Showing posts with label history. Show all posts
Showing posts with label history. Show all posts

Tuesday, July 25, 2017

Parentheses and Brackets

Parentheses are punctuation marks that are used to set off information within a text or paragraph. Outside the realm of emoticons, parentheses always come in pairs. They can enclose a single word, a phrase, or even an entire sentence. Typically, the words inside the parentheses provide extra information about something else in the sentence.

Curators from the American Museum of Natural History (AMNH) have announced a new dinosaur exhibit.

Friday, August 5, 2016

Reader’s Choice: 10 Books That Will Make Great Holiday Gifts

Grammarly blog readers love many things. Chief among them, grammar advice, writing tips, and of course, reading.

Book recommendations are always clutch, especially at this time of the year. So for those looking for last-minute stocking-stuffers or timely selections for your book clubs, we asked our Facebook audience, “What has been your favorite book of 2017?” Here are their picks for the  books they’re loving right now along with reviews from Goodreads.

Tuesday, April 26, 2016

7 Notable Mexican Authors Who Changed History

You should know these seven authors: Luis Spota, Carlos Fuentes, Octavio Paz, Juan Rulfo, Jaime Sabines, Martin Luis Guzman, and Valeria Luiselli.

As you drive down streets in Mexico, you will notice that many roads bear the names of famous people. In particular, you will find neighborhoods that honor authors and poets in the names of their streets. Let’s find out a little more about some of the most celebrated Mexican authors and their work.

Wednesday, June 3, 2015

How to Address Your Business Email or Letter to a Woman (Without Offending Her)

Let’s face it, formal letter-writing has gone the way of the pager. Once a necessary communication tool, it’s now a relic of an era before email, only to be used in specific, often similarly antiquated situations.

But what should you do if you have occasion to write a letter? And what if you have to write that letter to someone who isn’t a man?


Never fear, fearless writer, you’ve got this.

Monday, December 15, 2014

Commas in Dates

When writing a date, a comma is used to separate the day from the month, and the date from the year.

July 4, 1776, was an important day in American history.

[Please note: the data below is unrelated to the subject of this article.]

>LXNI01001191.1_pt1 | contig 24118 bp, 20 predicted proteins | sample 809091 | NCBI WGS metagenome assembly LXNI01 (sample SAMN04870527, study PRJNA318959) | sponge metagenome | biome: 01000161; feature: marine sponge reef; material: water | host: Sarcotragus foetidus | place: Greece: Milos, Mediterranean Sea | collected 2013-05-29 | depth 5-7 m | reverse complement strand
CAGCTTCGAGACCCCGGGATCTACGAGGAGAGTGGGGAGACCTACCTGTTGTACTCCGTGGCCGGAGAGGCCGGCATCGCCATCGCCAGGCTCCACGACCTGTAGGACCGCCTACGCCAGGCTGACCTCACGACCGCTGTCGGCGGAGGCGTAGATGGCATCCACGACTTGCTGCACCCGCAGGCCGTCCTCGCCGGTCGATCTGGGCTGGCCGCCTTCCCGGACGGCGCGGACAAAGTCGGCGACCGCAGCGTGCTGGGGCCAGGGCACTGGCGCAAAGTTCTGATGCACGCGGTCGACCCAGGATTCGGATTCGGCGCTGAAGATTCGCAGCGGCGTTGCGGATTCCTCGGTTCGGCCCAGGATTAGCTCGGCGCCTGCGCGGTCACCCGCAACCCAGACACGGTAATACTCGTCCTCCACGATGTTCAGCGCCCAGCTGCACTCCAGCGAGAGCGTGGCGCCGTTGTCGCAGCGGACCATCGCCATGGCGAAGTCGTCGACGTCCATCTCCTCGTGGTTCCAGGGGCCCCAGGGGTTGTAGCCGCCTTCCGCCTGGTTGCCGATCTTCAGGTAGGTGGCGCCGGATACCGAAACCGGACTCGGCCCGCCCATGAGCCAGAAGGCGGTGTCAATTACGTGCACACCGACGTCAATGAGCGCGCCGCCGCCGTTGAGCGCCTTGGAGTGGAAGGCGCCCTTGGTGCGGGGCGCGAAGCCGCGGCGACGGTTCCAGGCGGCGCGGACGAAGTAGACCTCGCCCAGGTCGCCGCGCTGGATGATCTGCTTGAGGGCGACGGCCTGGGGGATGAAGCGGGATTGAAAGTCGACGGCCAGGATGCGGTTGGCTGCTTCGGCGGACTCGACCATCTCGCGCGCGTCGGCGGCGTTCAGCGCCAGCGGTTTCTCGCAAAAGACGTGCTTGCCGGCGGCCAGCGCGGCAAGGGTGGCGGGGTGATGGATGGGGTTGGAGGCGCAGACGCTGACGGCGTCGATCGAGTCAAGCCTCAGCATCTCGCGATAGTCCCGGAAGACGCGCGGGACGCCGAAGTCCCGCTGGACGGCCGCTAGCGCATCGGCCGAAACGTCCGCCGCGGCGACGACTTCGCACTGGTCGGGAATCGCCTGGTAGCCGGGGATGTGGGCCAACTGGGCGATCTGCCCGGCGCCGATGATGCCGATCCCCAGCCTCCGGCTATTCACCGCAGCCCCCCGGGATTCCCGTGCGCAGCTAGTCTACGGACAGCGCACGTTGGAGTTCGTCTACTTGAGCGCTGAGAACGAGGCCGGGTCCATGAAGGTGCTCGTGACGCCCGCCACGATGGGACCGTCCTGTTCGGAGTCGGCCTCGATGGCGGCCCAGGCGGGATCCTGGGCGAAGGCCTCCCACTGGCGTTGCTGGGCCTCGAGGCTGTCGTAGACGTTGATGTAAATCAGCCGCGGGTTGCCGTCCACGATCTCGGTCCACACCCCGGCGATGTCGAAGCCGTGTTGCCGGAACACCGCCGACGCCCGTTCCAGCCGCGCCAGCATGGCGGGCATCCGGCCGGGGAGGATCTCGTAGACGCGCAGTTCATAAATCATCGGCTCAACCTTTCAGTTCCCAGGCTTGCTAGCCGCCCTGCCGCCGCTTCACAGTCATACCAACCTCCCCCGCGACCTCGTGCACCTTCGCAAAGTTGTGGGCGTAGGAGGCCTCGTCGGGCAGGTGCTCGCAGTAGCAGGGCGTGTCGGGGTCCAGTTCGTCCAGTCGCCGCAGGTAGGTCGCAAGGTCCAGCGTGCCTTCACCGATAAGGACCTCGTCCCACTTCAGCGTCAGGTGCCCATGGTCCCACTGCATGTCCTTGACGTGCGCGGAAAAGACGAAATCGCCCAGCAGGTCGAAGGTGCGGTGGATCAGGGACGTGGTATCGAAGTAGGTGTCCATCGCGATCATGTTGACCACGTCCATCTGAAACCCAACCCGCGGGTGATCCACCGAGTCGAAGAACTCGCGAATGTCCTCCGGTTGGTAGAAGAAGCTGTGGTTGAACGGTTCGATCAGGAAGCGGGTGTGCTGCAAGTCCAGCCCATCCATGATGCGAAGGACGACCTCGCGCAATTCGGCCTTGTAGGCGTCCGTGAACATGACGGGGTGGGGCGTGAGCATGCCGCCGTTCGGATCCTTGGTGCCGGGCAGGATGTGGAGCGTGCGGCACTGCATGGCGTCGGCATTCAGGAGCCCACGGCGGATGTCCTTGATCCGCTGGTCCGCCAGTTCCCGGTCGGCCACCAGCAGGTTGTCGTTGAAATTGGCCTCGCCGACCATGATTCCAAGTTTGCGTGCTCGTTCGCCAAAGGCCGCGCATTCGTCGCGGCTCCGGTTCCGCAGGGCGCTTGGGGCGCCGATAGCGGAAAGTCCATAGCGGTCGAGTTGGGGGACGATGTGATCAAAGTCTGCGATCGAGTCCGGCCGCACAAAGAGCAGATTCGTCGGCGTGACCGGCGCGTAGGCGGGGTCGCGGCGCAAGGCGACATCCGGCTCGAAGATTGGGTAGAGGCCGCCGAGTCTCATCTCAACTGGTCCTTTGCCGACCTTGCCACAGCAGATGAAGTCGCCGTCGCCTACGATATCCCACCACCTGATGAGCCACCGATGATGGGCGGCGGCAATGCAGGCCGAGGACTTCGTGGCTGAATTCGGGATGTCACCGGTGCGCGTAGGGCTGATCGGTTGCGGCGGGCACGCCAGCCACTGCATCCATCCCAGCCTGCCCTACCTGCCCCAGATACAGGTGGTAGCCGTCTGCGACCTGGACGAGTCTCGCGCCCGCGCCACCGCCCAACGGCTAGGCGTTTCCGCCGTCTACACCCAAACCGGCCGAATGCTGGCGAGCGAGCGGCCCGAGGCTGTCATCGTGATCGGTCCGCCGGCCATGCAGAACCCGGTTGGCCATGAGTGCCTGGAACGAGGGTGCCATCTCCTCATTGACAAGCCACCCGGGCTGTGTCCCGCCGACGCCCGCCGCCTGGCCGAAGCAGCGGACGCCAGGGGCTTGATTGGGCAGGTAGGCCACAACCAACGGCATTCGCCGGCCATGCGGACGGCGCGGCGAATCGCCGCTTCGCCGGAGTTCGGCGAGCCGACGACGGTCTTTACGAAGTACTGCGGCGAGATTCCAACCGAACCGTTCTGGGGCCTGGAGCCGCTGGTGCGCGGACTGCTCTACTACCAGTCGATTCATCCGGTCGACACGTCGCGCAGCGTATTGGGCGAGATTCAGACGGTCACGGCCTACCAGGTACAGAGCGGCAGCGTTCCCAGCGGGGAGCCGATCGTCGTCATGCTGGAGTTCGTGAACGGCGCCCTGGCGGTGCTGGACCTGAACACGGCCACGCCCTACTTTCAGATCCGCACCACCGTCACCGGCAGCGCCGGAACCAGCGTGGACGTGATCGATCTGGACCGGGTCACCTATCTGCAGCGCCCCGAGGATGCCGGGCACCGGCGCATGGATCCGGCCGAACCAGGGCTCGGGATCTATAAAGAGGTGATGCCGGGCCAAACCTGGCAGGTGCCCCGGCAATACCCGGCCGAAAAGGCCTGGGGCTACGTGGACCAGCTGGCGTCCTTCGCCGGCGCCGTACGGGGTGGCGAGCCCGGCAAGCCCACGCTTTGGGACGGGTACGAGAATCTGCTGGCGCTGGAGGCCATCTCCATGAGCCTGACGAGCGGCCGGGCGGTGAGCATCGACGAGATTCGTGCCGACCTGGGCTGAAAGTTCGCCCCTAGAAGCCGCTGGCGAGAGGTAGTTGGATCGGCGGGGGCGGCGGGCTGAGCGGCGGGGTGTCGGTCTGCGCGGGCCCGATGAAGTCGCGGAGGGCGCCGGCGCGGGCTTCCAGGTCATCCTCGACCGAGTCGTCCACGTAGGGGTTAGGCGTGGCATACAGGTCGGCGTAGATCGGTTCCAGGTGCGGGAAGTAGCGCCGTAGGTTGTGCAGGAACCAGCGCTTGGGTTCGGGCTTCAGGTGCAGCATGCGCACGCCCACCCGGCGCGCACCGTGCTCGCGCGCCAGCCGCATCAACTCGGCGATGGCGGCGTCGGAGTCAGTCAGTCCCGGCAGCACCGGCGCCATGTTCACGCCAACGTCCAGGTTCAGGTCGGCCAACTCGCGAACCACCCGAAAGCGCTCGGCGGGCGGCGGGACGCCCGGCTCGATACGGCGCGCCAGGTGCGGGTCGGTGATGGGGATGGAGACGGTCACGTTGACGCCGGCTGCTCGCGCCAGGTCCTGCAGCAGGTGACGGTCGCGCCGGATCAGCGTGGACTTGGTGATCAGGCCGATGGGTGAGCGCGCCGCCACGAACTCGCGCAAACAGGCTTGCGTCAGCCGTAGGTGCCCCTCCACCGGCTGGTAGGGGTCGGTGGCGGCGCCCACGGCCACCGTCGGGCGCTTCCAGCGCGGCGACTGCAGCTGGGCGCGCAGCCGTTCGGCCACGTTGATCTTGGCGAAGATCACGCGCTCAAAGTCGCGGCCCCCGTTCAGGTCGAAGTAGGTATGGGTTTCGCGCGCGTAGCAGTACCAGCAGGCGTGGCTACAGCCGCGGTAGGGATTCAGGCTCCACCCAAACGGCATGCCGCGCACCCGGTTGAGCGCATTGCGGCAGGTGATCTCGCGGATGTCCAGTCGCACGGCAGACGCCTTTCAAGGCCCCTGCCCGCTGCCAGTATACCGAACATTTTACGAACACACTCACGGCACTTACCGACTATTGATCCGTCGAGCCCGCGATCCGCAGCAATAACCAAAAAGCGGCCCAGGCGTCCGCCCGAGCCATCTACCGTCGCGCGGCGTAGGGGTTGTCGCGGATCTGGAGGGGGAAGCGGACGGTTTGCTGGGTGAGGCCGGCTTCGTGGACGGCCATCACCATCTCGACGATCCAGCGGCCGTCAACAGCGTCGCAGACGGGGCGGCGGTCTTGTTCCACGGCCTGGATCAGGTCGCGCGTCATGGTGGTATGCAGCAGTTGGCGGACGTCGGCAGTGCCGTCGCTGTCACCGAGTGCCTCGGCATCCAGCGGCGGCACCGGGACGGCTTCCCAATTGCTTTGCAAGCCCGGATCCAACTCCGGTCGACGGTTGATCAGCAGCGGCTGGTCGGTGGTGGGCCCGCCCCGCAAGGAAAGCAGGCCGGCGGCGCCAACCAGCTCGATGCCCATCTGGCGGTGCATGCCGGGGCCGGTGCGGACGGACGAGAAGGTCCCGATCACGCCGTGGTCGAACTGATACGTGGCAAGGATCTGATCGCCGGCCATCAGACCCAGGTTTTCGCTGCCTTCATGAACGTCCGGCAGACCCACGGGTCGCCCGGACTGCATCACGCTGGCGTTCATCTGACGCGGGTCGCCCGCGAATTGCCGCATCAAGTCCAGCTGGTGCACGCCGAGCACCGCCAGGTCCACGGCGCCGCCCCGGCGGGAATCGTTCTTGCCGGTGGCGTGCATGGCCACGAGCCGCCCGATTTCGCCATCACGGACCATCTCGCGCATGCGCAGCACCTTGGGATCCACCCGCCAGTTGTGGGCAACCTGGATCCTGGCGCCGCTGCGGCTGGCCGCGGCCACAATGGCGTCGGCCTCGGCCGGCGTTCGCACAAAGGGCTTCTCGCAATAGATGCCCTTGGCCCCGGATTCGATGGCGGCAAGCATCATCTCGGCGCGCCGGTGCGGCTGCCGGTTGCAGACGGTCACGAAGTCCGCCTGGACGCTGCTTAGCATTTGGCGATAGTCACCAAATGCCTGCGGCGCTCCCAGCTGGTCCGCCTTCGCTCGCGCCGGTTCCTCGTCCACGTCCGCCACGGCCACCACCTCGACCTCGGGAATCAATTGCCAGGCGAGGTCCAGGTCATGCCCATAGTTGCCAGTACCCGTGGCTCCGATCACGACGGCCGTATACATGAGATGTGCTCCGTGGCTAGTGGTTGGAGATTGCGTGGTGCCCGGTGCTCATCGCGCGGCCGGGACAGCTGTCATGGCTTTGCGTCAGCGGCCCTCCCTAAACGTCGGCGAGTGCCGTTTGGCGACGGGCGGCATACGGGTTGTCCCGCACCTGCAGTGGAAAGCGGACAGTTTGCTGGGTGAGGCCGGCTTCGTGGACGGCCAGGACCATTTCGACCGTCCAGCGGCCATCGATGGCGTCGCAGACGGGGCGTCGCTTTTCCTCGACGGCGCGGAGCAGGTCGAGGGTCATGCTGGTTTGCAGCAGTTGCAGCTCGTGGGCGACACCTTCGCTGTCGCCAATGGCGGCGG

I was born on Sunday, May 12, 1968.

But if you’re writing the date in day-month-year format, you don’t need a comma.

The project will commence on 1 June 2018.

Do use a comma if you’re including a day of the week with the date.

Tuesday, July 15, 2014

What Is an En Dash, and How Do I Use It?

An en dash is a mid-sized dash (longer than a hyphen but shorter than an em dash) that is mostly used to show ranges in numbers and dates. It can also be used for clarity in forming complex compound adjectives. The en dash derives its name from the fact that it is meant to be the same width as the letter N.

Using an En Dash with Number and Date Ranges

A properly executed en dash is especially important in scientific and mathematical writing because it is used between numbers to represent the wordto.

Wednesday, January 8, 2014

5 Must-Visit Museums for Literature Lovers

May 18 is International Museum Day. Some of the world’s greatest treasures and most valuable art are housed in museums, but you can also find smaller museums that cater to nearly every taste and interest. Here are five museums literature lovers might want to visit:

Monroe County Museum in Alabama

Located just down the street from the childhood home of Harper Lee, the author of the famous novel To Kill a Mockingbird, the Monroe County Museum is the home of the famous courtroom in which part of the novel was set.

Tuesday, January 15, 2013

5 Children’s Books You Should Read As an Adult

Many of us have special memories of books that changed our worlds as children. I’ll never forget snuggling up next to my dad while he read a section of C.S. Lewis’s The Chronicles of Narnia to my brother and me each night before bed. Here are five books and series for kids that we recommend re-reading as an adult:

The Little House series by Laura Ingalls Wilder Based on Wilder’s experiences growing up on the American frontier, the Little House series paints an intimate portrait of an exciting time in American history.

Thursday, March 22, 2012

5 Foundational Writers in Environmentalism

We tend to look at the world’s problems with sustainable development and environmental troubles as the burning issues of our time. The environmentalist movement has been gaining momentum for the last couple of decades, and at this point, most of us should acknowledge that the world has a problem and that we need to fix it. For those purposes, here’s a short list of influential authors who will help inspire the environmentalist in you.

Thursday, August 18, 2011

How to Use “Alike” and “Same” Correctly

A well-known idiom says that great minds think alike. It’s what we say when two people think of the same great idea at the same time. History is full of examples that reaffirm the claim that great minds think alike, with discoveries and inventions like the jet engine and the theory of evolution being made at roughly the same time by different people. However, this idiom is interesting to us for an entirely different reason.